How to Install a Desktop Environment (GUI) on an Ubuntu 20.04 Server

How to Install a Desktop Environment (GUI) on an Ubuntu 20.04 Server

In Linux, this GUI (Graphical User Interface) is referred to as a Desktop Environment.

A desktop environment is a collection of components that make up the graphical user interface (GUI) – it’s made out of widgets, icons, toolbars, wallpapers, and more. I think of it as a theme, but going even further than that. A desktop environment changes the look and feel of your system much more than a theme.

What’s more, you have quite few great options to choose from.

Linux servers don’t come with a desktop environment installed by default, and in most cases it’s not needed. However there are cases when you do require a graphical user interface on your Linux server to get your work done.


In this tutorial we’ll install some of the most popular desktop environments on a server running Ubuntu 20.04.

These may work on other Debian based distros as well, but that’s not guaranteed.

I’ll focus on some of the most popular desktop environments available, however there are other ones that you can install, that are not listed here.


  • Access to a remote server running Ubuntu 20.04, with a recommended minimum of 2GB RAM
  • Acting as a non-root sudo user, as acting as root, you run the risk of harming your system if you’re not careful.

Install GNOME Desktop Environment

GNOME (an acronym for GNU Network Object Model Environment) is a desktop environment for the X Window System.

It is designed to be simple and easy to use. It uses natural metaphors to communicate with the user and uses a desktop layout that is similar to that of other popular operating systems. It is developed by the GNOME Project, which is a community of individuals and organizations. GNOME was originally developed to run on top of the X Window System and its development environment.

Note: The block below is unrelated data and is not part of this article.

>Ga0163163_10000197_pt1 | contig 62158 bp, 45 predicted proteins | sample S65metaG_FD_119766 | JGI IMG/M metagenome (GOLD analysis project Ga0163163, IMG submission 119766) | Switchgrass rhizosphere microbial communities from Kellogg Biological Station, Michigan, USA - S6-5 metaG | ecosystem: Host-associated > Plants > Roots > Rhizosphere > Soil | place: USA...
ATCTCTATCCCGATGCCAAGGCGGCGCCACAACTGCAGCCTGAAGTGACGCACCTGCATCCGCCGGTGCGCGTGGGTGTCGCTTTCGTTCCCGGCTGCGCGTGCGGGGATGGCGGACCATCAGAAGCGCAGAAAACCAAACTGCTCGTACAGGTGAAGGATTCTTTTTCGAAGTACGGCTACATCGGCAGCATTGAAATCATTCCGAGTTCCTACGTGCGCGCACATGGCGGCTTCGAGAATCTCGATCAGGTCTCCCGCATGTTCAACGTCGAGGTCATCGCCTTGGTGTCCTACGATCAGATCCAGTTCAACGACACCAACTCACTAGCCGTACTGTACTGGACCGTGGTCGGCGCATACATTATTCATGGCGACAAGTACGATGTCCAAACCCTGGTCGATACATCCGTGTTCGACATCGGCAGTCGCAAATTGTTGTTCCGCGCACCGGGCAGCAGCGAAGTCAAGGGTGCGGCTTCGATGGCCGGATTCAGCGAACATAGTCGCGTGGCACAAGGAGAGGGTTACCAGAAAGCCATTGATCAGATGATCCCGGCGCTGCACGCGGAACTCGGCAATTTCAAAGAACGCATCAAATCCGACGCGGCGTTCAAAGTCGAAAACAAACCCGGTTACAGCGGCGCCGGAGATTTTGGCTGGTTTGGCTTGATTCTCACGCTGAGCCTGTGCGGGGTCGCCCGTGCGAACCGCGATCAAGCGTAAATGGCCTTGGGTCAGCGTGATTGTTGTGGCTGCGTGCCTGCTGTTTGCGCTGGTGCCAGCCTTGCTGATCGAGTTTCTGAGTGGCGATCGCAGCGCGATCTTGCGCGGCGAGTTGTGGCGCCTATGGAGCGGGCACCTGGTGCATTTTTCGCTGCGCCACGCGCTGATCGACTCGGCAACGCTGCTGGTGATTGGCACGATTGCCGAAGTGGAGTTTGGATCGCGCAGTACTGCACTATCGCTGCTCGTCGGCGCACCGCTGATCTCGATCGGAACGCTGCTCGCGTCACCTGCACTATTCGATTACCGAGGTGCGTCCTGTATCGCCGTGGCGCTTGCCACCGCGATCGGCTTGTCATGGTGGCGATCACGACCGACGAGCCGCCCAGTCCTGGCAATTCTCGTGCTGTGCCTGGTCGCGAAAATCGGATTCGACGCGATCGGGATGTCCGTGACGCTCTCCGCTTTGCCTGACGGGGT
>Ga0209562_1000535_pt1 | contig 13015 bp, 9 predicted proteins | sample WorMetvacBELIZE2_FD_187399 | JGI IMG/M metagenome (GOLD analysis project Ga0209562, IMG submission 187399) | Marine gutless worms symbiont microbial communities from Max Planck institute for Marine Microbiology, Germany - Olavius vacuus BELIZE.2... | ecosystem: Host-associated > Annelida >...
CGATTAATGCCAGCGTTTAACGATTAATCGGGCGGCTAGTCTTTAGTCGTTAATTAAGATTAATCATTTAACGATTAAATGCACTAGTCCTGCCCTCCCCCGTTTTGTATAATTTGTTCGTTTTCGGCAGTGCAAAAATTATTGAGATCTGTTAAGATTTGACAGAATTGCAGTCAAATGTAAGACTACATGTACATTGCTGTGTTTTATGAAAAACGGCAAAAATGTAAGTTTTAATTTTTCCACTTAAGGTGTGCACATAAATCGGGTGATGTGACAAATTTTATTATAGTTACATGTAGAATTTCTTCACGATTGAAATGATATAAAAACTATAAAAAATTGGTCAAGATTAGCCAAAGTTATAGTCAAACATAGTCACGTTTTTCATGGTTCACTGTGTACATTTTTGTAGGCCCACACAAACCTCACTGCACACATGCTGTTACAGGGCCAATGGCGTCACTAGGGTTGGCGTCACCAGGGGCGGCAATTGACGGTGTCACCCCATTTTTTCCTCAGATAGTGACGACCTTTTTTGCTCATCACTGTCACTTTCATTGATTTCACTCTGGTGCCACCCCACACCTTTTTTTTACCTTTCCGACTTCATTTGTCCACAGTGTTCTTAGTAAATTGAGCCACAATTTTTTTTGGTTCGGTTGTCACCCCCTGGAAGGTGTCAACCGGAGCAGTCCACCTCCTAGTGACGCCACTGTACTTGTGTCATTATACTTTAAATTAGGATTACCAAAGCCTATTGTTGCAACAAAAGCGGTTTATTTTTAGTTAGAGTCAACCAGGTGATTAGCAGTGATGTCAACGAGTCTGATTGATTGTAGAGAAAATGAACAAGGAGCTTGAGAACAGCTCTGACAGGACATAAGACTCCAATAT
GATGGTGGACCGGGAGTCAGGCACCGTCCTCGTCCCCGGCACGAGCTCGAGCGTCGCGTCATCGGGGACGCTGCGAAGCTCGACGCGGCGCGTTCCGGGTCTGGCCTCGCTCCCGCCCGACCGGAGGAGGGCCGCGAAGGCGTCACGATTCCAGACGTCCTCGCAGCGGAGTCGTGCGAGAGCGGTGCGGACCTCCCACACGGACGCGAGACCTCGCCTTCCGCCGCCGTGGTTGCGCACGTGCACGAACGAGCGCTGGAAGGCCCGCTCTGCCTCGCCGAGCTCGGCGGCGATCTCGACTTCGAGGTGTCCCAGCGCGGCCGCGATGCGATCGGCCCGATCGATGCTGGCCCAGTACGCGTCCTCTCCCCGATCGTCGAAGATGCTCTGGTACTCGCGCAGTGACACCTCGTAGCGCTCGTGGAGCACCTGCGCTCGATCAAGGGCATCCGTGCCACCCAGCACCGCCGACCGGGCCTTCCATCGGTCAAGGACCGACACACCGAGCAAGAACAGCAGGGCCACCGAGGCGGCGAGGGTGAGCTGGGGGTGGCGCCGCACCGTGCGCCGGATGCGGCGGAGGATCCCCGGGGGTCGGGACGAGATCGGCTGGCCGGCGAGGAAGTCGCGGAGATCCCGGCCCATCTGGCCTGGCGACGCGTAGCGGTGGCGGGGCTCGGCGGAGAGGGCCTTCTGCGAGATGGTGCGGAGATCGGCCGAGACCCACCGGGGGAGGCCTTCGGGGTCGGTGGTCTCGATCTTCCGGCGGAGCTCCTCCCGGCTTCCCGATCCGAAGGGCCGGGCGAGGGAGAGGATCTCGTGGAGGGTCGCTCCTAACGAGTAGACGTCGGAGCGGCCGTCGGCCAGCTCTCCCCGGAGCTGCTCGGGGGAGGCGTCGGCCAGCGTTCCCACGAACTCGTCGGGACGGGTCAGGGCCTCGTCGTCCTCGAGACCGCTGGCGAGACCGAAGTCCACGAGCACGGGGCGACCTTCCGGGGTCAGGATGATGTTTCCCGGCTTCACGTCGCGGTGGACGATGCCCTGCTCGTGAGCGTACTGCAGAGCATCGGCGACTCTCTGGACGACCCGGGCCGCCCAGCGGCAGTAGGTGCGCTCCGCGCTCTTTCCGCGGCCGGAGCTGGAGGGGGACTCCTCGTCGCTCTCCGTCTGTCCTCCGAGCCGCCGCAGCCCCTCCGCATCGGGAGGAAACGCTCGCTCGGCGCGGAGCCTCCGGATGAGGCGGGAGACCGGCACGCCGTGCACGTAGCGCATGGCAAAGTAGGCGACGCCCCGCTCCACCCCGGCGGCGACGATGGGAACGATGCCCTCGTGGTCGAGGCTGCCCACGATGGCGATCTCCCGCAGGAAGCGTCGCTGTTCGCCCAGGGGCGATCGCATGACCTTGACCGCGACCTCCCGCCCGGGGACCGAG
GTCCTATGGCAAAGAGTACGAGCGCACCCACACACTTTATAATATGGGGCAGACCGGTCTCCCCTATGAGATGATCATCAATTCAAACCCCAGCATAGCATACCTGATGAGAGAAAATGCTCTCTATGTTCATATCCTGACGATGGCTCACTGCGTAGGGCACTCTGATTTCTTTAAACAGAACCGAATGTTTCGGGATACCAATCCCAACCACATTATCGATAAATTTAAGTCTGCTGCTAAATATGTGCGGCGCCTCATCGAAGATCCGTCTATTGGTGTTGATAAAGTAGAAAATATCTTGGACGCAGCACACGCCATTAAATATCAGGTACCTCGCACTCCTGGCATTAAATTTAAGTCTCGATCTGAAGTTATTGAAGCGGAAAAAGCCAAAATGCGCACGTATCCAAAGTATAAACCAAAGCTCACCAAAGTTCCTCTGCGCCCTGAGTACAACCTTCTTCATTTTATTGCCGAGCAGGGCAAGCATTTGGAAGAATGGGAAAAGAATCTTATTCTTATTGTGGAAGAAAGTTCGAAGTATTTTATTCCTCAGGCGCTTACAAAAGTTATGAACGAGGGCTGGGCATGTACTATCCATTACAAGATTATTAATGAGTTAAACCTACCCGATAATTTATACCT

It grew a large number of features and became a desktop environment. It is now developed by the GNOME Project and a large community of third-party developers. It is currently the most popular desktop environment for GNU/Linux systems.

To install a minimal GNOME, without many software packages, run:

sudo apt install gnome-session gnome-terminal

To install the full GNOME Desktop, run:

sudo apt install ubuntu-desktop

This is what GNOME looks like:

word image 28

Install XFCE Desktop Environment

XFCE (originally an acronym for XForms Common Environment, later changed to mean XFCE Environment) is a lightweight desktop environment originally developed for Linux distributions based on the older Red Hat Linux distribution, though now it has been ported to many other systems as well.

It aims to be fast and lightweight, while still being visually appealing and easy to use. It is designed to have a traditional desktop layout, similar to the one found in Windows XP and GNOME 2.

To install XFCE, which is just the desktop environment for XFCE and a few other packages, run:

sudo apt install xfce4

To install Xubuntu Desktop, which includes all the packages in XFCE4 and additional packages provided by the Xubuntu distro, run:

sudo apt install xubuntu-desktop

This is what XFCE looks like:

word image 28

Install LXQt Desktop Environment

LXQt is a lightweight desktop environment, and is the Qt port of LXDE, the Lightweight Desktop Environment, and is the default desktop environment for Lubuntu as of October 2018. It is a desktop environment with a classic desktop layout, similar to that of GNOME 2.

It is based on the Qt toolkit, and is designed to be lightweight, resource efficient and less dependent on hardware than other desktop environments.

To install LXQt, run:

sudo apt install lxqt

When you switch to LXQt for the first time it’ll ask you to select a window manager from a list. I typically select OpenBox but you can select any.

This is what LXQt looks like:

word image 29

Install LXDE Desktop Environment

LXDE (The Lightweight X11 Desktop Environment) is a fast and energy-saving desktop environment. It used to be the default desktop environment in Lubuntu, until they moved to LXQt, in October 2018, due to the slow development of LXDE. The desktop layout is similar to that of GNOME 2. It uses the Openbox Display Manager (OBDM).

Its aim is to provide users with a desktop environment that is very fast and low on system resources, while still being visually appealing and user friendly.

To install LXDE, run:

sudo apt install lxde

This is what LXDE looks like:

word image 30

Install MATE Desktop Environment